We’re back with our monthly tweet chat! This month we discussed Site Recovery Manager (SRM) 8.2 and recent updates. We were joined by Virtually Speaking host, Pete Flecha, and VMware Availability tech guru, Cato Grace! Catch up on the SRM hour below.
Q1: Can you give a brief description of Site Recovery Manager & give us the rundown on what’s new with 8.2?
A1: SRM integrates tightly with vCenter Server to simplify DR management by automating the testing and orchestration of centralized recovery plans. In 8.2 we have, SRM available as an appliance, updated vROps management pack for SRM, new vROPs management pack for VR, new APIs and vRO workflows, UI for config export/import tool, VR traffic encryption, support for protection and replication of VM encryption protected VMs, syslog support, dark mode, feedback options and more. – Cato
A1: I can’t imagine anybody NOT knowing what SRM is these days but the short answer IMHO is the easy button for BCDR. We could spend an hour just on the non-disruptive test capabilities but I digress.8.2 still supports Windows obviously, but I wouldn’t count on future versions. Sorry to disappoint the zero people who love managing additional Operating Systems. – Pete
Q2: How does the Photon OS-based virtual appliance increase security?
A2: It was the first thing I asked when I started at VMware. Because of the challenge of SRAs I was told never so I’m thrilled we finally got it released. It is purposely designed as an appliance OS instead of using a general purpose OS. The biggest benefit is the ease of deployment, management and maintenance. – Cato
A2: This has to be the most frequent request I’d heard of in all my days of SRM. Nobody will miss running SRM on Windows. – Pete
Q3: I heard there is a feedback feature on 8.2! Can you discuss the benefits of this addition?
A3: Yes, users of SRM and VR can now provide feedback directly to the engineers who develop the products. This will mean that the product will improve faster and we’ll be better able to give customers what they want. – Cato
Q4: How do SRM and vSphere Replication work together to simplify disaster recovery (DR)?
A4: SRM orchestrates DR, it requires either array-based replication or vSphere Replication to move the data between sites. Either replication method works, and they can be used together, just not on the same VM. VR allows for replicating individual VMs regardless of the underlying storage so that’s even easier. – Cato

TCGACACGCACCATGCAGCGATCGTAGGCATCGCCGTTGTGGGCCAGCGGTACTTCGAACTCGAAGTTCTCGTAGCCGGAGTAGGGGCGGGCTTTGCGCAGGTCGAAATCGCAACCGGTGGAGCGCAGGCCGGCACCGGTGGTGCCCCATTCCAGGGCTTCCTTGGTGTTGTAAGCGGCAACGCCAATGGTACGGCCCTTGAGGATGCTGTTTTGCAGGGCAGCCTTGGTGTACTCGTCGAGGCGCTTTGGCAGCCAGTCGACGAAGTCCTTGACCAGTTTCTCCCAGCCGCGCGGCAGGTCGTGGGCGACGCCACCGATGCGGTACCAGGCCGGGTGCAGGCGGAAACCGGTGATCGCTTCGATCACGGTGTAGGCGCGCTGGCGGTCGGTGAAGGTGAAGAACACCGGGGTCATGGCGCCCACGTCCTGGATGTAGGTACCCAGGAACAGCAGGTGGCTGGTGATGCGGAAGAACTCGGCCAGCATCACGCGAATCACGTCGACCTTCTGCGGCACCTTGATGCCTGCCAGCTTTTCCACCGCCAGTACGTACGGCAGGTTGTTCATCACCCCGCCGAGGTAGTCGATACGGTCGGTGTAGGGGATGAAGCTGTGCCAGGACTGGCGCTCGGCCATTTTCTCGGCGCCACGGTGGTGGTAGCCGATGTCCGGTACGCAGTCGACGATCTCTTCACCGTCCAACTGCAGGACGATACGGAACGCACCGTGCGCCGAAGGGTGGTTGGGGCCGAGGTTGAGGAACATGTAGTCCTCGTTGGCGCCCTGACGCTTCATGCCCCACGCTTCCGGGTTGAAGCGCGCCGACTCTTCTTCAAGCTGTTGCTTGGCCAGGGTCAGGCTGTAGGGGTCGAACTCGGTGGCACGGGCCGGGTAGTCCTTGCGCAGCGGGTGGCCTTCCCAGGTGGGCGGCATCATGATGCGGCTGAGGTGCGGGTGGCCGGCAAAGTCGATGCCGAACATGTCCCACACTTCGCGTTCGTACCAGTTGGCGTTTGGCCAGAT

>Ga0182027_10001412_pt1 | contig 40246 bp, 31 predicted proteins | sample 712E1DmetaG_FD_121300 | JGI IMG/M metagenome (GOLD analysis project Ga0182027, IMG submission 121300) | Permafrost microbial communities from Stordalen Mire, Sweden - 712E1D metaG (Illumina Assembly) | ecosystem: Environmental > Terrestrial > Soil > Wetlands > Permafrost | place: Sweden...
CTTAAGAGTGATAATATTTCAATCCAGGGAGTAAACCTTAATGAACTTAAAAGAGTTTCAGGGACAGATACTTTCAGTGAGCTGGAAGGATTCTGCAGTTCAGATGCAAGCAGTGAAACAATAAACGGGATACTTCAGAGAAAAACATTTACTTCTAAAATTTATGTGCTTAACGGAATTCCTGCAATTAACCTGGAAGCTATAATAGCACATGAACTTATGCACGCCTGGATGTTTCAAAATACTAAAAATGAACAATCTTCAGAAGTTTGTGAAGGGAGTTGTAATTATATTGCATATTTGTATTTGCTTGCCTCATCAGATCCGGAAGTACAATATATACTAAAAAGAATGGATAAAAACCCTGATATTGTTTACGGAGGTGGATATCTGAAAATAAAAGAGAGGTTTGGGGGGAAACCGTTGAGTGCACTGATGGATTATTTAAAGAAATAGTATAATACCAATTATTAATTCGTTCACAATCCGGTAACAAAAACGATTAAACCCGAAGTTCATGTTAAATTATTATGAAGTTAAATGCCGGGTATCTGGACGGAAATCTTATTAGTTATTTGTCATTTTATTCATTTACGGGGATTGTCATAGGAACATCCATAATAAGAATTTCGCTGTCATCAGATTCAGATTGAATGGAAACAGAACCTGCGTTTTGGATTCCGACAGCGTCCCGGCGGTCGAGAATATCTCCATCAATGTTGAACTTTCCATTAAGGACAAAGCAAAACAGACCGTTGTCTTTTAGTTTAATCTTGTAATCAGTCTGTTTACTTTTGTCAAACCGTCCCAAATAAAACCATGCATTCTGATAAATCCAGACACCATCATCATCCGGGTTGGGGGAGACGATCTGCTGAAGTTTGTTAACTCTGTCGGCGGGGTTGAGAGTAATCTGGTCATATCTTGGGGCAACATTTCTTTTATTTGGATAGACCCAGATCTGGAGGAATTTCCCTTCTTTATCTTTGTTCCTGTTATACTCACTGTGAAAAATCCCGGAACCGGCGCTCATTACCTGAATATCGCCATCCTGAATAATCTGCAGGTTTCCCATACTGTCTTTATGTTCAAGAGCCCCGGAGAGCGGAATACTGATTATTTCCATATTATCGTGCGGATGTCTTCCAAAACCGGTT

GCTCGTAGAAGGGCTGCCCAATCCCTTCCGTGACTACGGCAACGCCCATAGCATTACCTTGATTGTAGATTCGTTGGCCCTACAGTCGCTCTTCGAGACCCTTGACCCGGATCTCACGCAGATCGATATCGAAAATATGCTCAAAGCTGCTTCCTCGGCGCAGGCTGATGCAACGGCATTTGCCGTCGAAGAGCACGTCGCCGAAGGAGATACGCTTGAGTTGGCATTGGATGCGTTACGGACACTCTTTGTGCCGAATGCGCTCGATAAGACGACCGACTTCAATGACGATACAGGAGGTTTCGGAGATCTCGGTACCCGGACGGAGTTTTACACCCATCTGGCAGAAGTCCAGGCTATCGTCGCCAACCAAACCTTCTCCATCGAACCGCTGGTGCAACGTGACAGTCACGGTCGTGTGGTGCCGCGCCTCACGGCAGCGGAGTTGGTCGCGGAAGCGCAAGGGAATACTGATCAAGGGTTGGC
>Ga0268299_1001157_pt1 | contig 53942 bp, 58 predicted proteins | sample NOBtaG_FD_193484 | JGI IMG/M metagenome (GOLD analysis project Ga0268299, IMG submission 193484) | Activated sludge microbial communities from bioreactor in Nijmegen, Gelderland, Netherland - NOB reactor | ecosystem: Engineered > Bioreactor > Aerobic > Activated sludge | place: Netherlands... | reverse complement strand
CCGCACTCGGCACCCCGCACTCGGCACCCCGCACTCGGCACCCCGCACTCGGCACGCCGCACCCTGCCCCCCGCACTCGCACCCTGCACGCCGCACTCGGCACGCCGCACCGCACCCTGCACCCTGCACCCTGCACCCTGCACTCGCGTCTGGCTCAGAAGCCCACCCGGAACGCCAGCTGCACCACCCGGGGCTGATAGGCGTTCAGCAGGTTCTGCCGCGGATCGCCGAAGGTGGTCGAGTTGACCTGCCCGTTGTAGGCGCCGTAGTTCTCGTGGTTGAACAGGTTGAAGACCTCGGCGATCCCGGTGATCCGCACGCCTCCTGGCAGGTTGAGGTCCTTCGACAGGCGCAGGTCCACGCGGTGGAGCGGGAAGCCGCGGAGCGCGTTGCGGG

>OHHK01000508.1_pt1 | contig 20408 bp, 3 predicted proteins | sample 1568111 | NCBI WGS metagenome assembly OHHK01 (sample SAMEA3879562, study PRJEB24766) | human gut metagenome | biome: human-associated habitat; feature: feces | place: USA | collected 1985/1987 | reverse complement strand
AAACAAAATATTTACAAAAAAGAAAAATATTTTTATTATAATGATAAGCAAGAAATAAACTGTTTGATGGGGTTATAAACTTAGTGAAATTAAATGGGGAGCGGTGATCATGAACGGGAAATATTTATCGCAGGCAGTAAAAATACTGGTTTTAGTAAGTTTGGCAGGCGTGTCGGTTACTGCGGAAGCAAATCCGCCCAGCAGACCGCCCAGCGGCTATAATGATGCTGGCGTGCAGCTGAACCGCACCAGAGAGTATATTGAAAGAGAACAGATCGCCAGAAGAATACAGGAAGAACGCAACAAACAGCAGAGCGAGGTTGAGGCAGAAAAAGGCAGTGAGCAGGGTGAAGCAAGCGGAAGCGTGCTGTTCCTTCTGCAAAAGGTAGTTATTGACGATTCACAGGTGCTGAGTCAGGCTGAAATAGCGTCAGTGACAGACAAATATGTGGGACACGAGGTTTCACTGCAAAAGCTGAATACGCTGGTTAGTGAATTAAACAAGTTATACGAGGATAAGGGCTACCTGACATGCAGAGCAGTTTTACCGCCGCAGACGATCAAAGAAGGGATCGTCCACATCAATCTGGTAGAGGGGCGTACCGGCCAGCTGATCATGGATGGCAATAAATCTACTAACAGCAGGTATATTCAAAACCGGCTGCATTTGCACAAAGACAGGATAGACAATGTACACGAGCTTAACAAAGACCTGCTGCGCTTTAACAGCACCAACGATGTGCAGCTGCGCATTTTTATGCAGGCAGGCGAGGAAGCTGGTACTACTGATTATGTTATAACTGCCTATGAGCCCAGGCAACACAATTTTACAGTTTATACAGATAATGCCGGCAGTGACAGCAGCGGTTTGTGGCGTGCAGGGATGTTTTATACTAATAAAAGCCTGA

A4: This could be a 2 hour discussion on all the headaches endured configuring and managing replicated volumes on a storage array. vSphere Replication not only gives you granular replication but its integrated right into vSphere. This is such a huge advantage. – Pete
Q5: I work with vSphere and vROps, can SRM be integrated with the software stack?
A5: Absolutely! There is a very powerful vROps management pack for SRM. – Pete
A5: Yes! SRM can protect and recover VMs managed by vROPs. It can protect and recover the vROps management VMs as well. And there are vROps management packs for SRM and VR. – Cato
Q6: Story time! Can you describe an instance when SRM saved the day?
A6: So many: Hurricane Sandy. Sync replication between NYC and NJ doesn’t protect you from a Cat 5 hurricane. Customer proactively failed over to tertiary DR in Denver. – Pete
A6: I actually hear more stories of planned fail-overs than unplanned. SRM let’s you do full non-disruptive tests which makes planned migration a breeze. – Cato
Q7: What advice would you give an IT admin who’s about to install Site Recovery Manager?
A7: 1 word: Photon. My biggest headache was always the SRAs and making sure replication was setup properly before the install. That’s why I prefer vSphere Replication. If you like podcasts Virtually Speaking did an episode recently all about SRM 8.2. Lots of great resources out there before you install. StorageHub is a great starting place. – Pete
A7: The biggest challenge with SRM is not the install, it is the DR work of figuring out what applications to protect, RPOs, RTOs, etc. Standard installation stuff. Read the docs, follow the docs and don’t rush it. And install the appliance! That said, it shouldn’t take more than an hour or two to have it running and protecting VMs. – Cato
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